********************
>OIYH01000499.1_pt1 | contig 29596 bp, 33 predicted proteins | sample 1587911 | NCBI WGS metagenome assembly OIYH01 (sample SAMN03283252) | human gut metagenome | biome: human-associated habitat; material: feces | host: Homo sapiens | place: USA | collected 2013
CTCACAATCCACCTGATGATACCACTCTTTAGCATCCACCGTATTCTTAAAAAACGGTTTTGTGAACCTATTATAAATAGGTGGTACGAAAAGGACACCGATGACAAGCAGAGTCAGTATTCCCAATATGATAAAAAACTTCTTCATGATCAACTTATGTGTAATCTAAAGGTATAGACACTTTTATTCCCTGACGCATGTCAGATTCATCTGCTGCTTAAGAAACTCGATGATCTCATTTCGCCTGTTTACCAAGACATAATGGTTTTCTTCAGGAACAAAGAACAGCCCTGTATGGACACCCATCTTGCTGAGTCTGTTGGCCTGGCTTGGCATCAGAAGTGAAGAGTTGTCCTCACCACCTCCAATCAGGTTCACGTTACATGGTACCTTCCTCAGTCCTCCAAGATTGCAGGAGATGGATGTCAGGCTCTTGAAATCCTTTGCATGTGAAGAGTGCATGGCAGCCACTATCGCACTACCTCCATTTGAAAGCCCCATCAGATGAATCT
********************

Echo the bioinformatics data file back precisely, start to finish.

>OIYH01000499.1_pt1 | contig 29596 bp, 33 predicted proteins | sample 1587911 | NCBI WGS metagenome assembly OIYH01 (sample SAMN03283252) | human gut metagenome | biome: human-associated habitat; material: feces | host: Homo sapiens | place: USA | collected 2013
CTCACAATCCACCTGATGATACCACTCTTTAGCATCCACCGTATTCTTAAAAAACGGTTTTGTGAACCTATTATAAATAGGTGGTACGAAAAGGACACCGATGACAAGCAGAGTCAGTATTCCCAATATGATAAAAAACTTCTTCATGATCAACTTATGTGTAATCTAAAGGTATAGACACTTTTATTCCCTGACGCATGTCAGATTCATCTGCTGCTTAAGAAACTCGATGATCTCATTTCGCCTGTTTACCAAGACATAATGGTTTTCTTCAGGAACAAAGAACAGCCCTGTATGGACACCCATCTTGCTGAGTCTGTTGGCCTGGCTTGGCATCAGAAGTGAAGAGTTGTCCTCACCACCTCCAATCAGGTTCACGTTACATGGTACCTTCCTCAGTCCTCCAAGATTGCAGGAGATGGATGTCAGGCTCTTGAAATCCTTTGCATGTGAAGAGTGCATGGCAGCCACTATCGCACTACCTCCATTTGAAAGCCCCATCAGATGAATCT